Immigrants vital to U.S.

July 26, 2011


"Illegal aliens," "undocumented workers," "unwanted immigrants" and a host of other monikers have been given to migrants to any country. The first settlers (illegal aliens) in the Mexican territories of Texas and California in the early and mid-1800s were not well received by the Mexican people either. Wars were fought and lands confiscated so this country could fulfill its "manifest destiny" of controlling all the land between the two oceans even though the land belonged to native Americans.

Today, xenophobes (whose ancestors were immigrants also) have claimed that immigrants are taking their jobs. For the most part, these xenophobes are not landscape workers, hospitality service workers, kitchen workers, domestic service workers, farm laborers or unskilled manual laborers, etc. So, again for the most part, the jobs available to the documented and undocumented migrant workers are the jobs that the majority of citizens do not wish to perform. Yet the work the migrant workers perform benefits us all.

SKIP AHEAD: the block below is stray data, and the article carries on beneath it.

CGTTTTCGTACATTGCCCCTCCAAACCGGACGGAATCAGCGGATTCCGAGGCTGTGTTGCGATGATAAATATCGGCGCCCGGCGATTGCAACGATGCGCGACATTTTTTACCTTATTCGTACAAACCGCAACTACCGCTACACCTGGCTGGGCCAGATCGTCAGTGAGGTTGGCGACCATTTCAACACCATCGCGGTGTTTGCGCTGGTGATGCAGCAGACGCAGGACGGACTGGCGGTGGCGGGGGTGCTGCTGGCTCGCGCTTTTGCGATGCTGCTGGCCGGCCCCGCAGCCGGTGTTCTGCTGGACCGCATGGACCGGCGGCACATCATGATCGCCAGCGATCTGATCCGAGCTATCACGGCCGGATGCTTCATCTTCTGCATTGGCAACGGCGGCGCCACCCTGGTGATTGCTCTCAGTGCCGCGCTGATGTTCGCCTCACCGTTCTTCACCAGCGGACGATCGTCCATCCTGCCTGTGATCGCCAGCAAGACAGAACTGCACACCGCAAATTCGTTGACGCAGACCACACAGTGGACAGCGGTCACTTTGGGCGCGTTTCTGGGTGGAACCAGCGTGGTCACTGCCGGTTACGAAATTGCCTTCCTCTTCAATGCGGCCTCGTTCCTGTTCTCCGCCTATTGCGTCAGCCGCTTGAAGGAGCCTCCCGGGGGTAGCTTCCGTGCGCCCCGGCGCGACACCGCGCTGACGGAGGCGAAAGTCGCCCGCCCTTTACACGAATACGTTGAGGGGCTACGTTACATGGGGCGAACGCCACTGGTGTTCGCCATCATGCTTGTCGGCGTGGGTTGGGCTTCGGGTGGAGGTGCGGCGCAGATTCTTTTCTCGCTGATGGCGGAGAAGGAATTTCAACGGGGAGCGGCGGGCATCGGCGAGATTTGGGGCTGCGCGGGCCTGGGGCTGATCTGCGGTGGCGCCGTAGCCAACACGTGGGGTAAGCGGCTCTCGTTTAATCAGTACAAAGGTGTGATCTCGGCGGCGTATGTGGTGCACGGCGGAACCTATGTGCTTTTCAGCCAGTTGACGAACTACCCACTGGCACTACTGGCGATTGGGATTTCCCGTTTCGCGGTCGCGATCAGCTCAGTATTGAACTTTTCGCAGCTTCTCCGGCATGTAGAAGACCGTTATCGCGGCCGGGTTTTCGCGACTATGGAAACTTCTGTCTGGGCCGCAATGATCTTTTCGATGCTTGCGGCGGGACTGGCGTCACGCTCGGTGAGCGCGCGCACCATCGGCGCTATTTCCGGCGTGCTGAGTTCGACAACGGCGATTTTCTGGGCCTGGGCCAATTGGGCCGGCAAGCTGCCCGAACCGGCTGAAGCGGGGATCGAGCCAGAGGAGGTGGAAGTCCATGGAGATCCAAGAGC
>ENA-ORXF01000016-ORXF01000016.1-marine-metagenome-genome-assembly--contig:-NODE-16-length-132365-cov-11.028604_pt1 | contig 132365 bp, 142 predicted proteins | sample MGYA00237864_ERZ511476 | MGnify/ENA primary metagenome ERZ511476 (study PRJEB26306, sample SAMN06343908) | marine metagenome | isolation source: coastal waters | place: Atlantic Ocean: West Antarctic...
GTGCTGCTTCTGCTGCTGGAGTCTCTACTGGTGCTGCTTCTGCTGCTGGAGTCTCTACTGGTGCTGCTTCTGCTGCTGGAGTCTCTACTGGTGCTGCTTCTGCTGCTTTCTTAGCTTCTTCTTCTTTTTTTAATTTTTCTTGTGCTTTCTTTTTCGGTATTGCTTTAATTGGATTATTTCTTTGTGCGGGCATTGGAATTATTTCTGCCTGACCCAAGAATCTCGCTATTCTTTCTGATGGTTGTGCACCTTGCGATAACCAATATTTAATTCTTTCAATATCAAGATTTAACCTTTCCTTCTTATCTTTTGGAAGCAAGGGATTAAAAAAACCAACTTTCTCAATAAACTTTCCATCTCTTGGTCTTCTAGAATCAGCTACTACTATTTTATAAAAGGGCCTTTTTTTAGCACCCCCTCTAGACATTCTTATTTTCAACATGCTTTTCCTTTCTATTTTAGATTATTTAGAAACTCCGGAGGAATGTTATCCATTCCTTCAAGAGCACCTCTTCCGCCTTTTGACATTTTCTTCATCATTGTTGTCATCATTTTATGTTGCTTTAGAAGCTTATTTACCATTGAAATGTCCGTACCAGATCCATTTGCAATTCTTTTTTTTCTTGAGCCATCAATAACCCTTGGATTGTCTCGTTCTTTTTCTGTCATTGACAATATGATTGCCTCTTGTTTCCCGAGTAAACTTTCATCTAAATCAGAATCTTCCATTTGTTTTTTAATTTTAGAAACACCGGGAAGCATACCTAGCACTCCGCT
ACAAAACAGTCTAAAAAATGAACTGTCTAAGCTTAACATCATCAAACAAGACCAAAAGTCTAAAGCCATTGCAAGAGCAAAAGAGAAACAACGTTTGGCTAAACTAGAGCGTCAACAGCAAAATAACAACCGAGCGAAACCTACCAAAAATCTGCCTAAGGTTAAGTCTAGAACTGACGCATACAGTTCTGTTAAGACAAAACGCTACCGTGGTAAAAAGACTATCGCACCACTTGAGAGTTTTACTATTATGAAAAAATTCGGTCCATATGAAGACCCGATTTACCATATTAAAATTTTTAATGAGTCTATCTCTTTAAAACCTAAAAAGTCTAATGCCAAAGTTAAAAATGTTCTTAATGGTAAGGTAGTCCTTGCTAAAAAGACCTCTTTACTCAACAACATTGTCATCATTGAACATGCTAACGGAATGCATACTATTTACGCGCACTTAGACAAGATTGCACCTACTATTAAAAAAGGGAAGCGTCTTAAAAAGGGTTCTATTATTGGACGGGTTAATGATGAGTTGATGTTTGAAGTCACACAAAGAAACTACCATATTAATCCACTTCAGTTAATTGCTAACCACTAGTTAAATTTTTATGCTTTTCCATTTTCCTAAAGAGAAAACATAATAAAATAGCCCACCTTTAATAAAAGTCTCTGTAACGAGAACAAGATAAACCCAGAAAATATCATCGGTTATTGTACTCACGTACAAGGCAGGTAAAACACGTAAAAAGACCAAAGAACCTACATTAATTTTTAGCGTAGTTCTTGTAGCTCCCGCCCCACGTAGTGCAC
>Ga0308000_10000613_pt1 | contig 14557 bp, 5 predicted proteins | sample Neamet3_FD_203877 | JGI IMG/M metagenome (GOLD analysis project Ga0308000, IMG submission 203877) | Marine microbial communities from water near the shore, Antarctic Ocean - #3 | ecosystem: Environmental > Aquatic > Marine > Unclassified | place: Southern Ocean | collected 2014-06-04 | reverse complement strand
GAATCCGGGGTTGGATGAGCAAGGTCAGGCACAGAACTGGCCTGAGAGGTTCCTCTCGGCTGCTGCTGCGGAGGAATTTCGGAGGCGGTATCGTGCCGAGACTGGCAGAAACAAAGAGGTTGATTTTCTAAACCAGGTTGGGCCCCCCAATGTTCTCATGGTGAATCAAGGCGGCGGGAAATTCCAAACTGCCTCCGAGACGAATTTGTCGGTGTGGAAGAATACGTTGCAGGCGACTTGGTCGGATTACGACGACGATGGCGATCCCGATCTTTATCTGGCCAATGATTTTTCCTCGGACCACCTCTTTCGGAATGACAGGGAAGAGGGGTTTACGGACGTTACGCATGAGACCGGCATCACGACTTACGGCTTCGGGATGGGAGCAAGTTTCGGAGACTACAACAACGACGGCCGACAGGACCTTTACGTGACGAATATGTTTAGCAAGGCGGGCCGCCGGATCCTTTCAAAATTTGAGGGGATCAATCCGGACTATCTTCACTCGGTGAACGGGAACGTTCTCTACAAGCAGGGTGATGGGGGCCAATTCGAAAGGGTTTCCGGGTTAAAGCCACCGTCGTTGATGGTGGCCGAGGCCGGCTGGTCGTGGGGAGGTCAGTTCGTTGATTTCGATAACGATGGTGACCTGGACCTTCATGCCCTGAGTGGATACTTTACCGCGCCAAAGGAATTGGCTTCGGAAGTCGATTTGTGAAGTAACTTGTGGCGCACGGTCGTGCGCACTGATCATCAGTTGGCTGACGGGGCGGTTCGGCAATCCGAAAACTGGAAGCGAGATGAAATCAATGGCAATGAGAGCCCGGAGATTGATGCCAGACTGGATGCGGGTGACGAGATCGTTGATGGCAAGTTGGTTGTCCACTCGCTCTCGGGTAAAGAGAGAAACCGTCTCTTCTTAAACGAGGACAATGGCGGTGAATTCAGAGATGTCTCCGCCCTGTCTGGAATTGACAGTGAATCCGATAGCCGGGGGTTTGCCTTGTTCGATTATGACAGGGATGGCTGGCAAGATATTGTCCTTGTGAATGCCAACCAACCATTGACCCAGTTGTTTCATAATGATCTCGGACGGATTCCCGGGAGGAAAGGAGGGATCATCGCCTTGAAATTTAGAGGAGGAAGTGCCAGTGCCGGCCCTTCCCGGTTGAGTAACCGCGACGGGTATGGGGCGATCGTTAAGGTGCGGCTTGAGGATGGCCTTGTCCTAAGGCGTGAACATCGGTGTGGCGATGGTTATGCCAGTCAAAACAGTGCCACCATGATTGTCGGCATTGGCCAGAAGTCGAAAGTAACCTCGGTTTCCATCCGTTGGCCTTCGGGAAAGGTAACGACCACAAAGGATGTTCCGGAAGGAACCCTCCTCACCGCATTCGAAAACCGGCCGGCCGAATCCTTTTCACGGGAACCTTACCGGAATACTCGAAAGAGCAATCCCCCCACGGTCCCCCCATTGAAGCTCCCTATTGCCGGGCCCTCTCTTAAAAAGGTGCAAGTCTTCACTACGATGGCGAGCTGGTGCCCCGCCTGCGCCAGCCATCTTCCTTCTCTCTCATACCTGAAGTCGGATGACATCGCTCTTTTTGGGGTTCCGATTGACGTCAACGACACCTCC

The majority of undocumented workers still have income taxes, Social Security and Medicare taxes withheld from their paychecks, yet they are not entitled to claim the benefits of Social Security and Medicare because they are not citizens. I am reasonably confident that the value of these combined taxes over a worker's lifetime far exceed the dollar value of any in-state tuition benefit provided to immigrant children who have grown up here, attended school here and graduated here. Why should these children, who through no fault of their own were brought here by their parents, be deprived of the opportunity of a college education because of their immigrant status? Historically, any community is more prosperous the better educated its populace is. Better educated people earn more money and contribute more to society.

I believe the xenophobes are shortsighted. As the baby boom generation retires, we will need more, not fewer, taxpayers to help foot the bill, whether they are documented or not. It seems to me our community and state are better off if migrant children get educated and pay higher taxes. The higher tax revenue, in a relatively short time, would offset the in-state tuition benefit received. These students are not getting a free ride, they have to earn their way into college through diligent study just like anyone else. Shouldn't earning a high school diploma or college degree be proof enough that these children are worthy of citizenship?

Patrick A. Endres

Bel Air,

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